Momentum is so pervasive that it appears among both individual securities and entire indexes.
A version of this article was published in the September issue of Morningstar ETFInvestornewsletter. Download a complimentary copy of ETFInvestor by visiting the website.
Momentum, the tendency for recent performance to persist in the short term, is one of the most pervasive forces in financial markets. It is difficult to reconcile with the efficient-market hypothesis, which predicts that market prices reflect all publicly available information, including past performance. In fact, Eugene Fama and Ken French, two leading proponents of the efficient-market hypothesis, have called it the premier market anomaly.
There are three potential behavioral biases that could cause momentum: anchoring, disposition, and herding. The first two cause prices to initially adjust to new information more slowly than they should (underreaction), while the third leads to overreaction. Anchoring is based on the idea that investors ground their investment thesis in information they already know and are slow to update their view in response to new information. This phenomenon is consistent with post-earnings-announcement drift, a situation in which firms beat (or miss) earnings expectations, and their stocks pop (or drop) on the day they make that announcement, but continue to outperform (or underperform) during the subsequent several weeks.
The disposition effect describes many investors’ tendency to sell stocks whose prices have increased in order to lock in profits and hold on to stocks that have declined in value in the hope of breaking even, despite changing fundamentals. This behavior is related to loss aversion, where the pain of losing money exceeds the utility from an equal-sized gain. Like anchoring, this can cause prices to adjust more slowly than they should in the face of changing fundamentals, as investors exhibiting this behavior make their trading decisions based on the price that they paid for a security rather than its fundamental value.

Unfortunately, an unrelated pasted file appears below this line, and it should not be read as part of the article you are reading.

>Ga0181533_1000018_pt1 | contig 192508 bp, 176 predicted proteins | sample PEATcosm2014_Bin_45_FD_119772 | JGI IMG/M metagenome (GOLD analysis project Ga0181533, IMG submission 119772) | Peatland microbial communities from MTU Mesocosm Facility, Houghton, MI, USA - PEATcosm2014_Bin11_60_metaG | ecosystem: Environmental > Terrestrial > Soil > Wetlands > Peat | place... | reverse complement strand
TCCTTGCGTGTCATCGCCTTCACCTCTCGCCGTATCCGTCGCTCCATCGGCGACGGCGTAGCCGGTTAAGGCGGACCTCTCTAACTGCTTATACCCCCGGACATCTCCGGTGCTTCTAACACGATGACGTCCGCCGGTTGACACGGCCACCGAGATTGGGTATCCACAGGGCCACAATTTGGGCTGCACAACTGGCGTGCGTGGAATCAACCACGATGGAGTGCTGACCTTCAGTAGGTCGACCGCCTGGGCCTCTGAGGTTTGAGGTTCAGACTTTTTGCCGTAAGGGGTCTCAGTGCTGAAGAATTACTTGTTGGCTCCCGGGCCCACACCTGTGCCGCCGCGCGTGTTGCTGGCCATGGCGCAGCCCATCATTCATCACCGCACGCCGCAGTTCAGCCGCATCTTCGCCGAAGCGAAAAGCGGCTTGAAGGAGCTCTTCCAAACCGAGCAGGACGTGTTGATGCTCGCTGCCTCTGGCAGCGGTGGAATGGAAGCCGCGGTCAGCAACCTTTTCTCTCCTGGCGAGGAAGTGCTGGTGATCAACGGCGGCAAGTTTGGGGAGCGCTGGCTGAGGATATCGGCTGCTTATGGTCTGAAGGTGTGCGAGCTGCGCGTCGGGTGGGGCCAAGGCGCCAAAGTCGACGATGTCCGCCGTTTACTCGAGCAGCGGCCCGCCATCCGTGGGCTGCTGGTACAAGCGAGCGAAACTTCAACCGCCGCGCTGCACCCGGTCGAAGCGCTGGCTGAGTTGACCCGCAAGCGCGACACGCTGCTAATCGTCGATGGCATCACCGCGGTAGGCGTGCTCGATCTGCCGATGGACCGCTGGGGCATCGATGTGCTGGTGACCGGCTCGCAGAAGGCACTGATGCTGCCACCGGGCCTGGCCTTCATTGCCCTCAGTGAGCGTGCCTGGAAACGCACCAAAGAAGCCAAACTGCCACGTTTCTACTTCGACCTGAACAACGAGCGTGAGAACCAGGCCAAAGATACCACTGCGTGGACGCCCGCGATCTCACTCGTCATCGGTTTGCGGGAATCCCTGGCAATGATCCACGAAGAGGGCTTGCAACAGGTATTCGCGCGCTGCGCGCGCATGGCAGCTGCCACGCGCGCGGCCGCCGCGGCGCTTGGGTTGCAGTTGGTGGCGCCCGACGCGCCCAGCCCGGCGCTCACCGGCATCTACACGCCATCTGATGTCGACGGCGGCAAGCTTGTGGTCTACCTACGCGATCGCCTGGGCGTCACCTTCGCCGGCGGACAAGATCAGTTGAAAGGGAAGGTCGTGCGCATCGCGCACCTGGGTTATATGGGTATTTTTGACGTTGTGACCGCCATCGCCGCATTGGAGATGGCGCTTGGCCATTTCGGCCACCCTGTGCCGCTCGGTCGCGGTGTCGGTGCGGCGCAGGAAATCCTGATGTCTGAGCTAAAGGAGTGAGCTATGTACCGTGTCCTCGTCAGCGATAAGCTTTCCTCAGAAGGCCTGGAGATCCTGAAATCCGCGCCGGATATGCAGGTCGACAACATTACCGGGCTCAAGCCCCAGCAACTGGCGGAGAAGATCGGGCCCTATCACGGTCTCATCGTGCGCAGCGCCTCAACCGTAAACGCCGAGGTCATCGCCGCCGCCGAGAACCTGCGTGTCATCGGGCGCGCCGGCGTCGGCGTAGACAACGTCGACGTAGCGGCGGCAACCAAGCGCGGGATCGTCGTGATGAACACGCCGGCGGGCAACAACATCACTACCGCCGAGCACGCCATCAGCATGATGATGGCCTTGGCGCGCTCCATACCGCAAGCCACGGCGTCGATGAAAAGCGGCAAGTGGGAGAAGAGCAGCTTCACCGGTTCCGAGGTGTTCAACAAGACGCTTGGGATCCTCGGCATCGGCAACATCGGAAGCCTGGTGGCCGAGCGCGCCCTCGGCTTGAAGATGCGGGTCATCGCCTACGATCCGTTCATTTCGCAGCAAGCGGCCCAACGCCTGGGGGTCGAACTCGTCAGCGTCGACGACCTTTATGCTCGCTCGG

Once a trend is established, investors may chase performance and pile into the trade, which could push prices away from fair value (herding behavior). This could lead to the long-term performance reversals associated with the value effect. These long-term reversals make long-term performance-chasing counterproductive.
Momentum is a short-term phenomenon, where relative performance during the past six to 12 months tends to persist over the next several months. Academic studies most commonly measure momentum based on performance during the past 12 months, excluding the most recent one (though the effect persists even without this exclusion), and rebalance monthly.
While investors should arbitrage any predictable pricing pattern away, momentum has persisted more than two decades after it was first widely documented in the academic literature. It is difficult to fully arbitrage because it requires high turnover, which can make the strategy difficult and costly to implement, and it doesn’t always pay off. Simple momentum strategies often don’t work well when volatility picks up, or during sharp market reversals, when performance leadership changes. Just like any other investment strategy, momentum carries its own risks.
Momentum strategies, like iShares Edge MSCI USA Momentum Factor MTUM (0.15% expense ratio), often target individual securities. But momentum also works at the sector, country, and asset-class levels where implementation costs should be lower, as it isn’t necessary to trade as many securities. To illustrate, I tested three momentum strategies using sector, country, and asset-class indexes that investors can gain access to through exchange-traded funds. However, it is important to keep in mind that these are still high-turnover strategies that would be best implemented in tax-advantaged accounts.